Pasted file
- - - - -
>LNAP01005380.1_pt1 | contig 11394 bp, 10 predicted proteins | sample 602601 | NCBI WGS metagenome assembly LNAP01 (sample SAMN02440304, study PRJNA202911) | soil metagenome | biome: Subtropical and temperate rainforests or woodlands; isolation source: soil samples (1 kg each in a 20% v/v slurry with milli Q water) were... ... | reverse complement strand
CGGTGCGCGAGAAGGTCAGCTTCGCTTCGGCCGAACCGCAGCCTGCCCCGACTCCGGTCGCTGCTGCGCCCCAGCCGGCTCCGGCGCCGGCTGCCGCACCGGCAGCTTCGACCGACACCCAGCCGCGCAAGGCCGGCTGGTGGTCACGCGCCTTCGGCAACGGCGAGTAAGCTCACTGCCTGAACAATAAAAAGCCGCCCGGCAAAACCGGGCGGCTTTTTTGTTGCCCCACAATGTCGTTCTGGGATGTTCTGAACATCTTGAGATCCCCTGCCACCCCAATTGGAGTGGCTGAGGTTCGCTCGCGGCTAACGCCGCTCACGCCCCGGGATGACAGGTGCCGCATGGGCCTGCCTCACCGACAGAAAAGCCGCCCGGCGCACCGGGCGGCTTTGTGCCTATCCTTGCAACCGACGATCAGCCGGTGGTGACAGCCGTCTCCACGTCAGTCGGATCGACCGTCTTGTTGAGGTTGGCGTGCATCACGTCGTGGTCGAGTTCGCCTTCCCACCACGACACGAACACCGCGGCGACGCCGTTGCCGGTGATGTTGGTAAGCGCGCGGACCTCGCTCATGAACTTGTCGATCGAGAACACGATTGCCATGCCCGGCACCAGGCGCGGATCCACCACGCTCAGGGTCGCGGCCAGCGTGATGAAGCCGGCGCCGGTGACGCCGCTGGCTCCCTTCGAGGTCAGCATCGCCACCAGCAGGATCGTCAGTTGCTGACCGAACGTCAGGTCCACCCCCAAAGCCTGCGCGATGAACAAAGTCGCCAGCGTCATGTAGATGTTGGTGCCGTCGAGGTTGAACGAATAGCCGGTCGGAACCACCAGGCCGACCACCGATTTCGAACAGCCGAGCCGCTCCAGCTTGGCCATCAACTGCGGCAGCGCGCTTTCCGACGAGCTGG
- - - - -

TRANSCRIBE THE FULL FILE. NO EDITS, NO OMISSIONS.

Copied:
>LNAP01005380.1_pt1 | contig 11394 bp, 10 predicted proteins | sample 602601 | NCBI WGS metagenome assembly LNAP01 (sample SAMN02440304, study PRJNA202911) | soil metagenome | biome: Subtropical and temperate rainforests or woodlands; isolation source: soil samples (1 kg each in a 20% v/v slurry with milli Q water) were... ... | reverse complement strand
CGGTGCGCGAGAAGGTCAGCTTCGCTTCGGCCGAACCGCAGCCTGCCCCGACTCCGGTCGCTGCTGCGCCCCAGCCGGCTCCGGCGCCGGCTGCCGCACCGGCAGCTTCGACCGACACCCAGCCGCGCAAGGCCGGCTGGTGGTCACGCGCCTTCGGCAACGGCGAGTAAGCTCACTGCCTGAACAATAAAAAGCCGCCCGGCAAAACCGGGCGGCTTTTTTGTTGCCCCACAATGTCGTTCTGGGATGTTCTGAACATCTTGAGATCCCCTGCCACCCCAATTGGAGTGGCTGAGGTTCGCTCGCGGCTAACGCCGCTCACGCCCCGGGATGACAGGTGCCGCATGGGCCTGCCTCACCGACAGAAAAGCCGCCCGGCGCACCGGGCGGCTTTGTGCCTATCCTTGCAACCGACGATCAGCCGGTGGTGACAGCCGTCTCCACGTCAGTCGGATCGACCGTCTTGTTGAGGTTGGCGTGCATCACGTCGTGGTCGAGTTCGCCTTCCCACCACGACACGAACACCGCGGCGACGCCGTTGCCGGTGATGTTGGTAAGCGCGCGGACCTCGCTCATGAACTTGTCGATCGAGAACACGATTGCCATGCCCGGCACCAGGCGCGGATCCACCACGCTCAGGGTCGCGGCCAGCGTGATGAAGCCGGCGCCGGTGACGCCGCTGGCTCCCTTCGAGGTCAGCATCGCCACCAGCAGGATCGTCAGTTGCTGACCGAACGTCAGGTCCACCCCCAAAGCCTGCGCGATGAACAAAGTCGCCAGCGTCATGTAGATGTTGGTGCCGTCGAGGTTGAACGAATAGCCGGTCGGAACCACCAGGCCGACCACCGATTTCGAACAGCCGAGCCGCTCCAGCTTGGCCATCAACTGCGGCAGCGCGCTTTCCGACGAGCTGG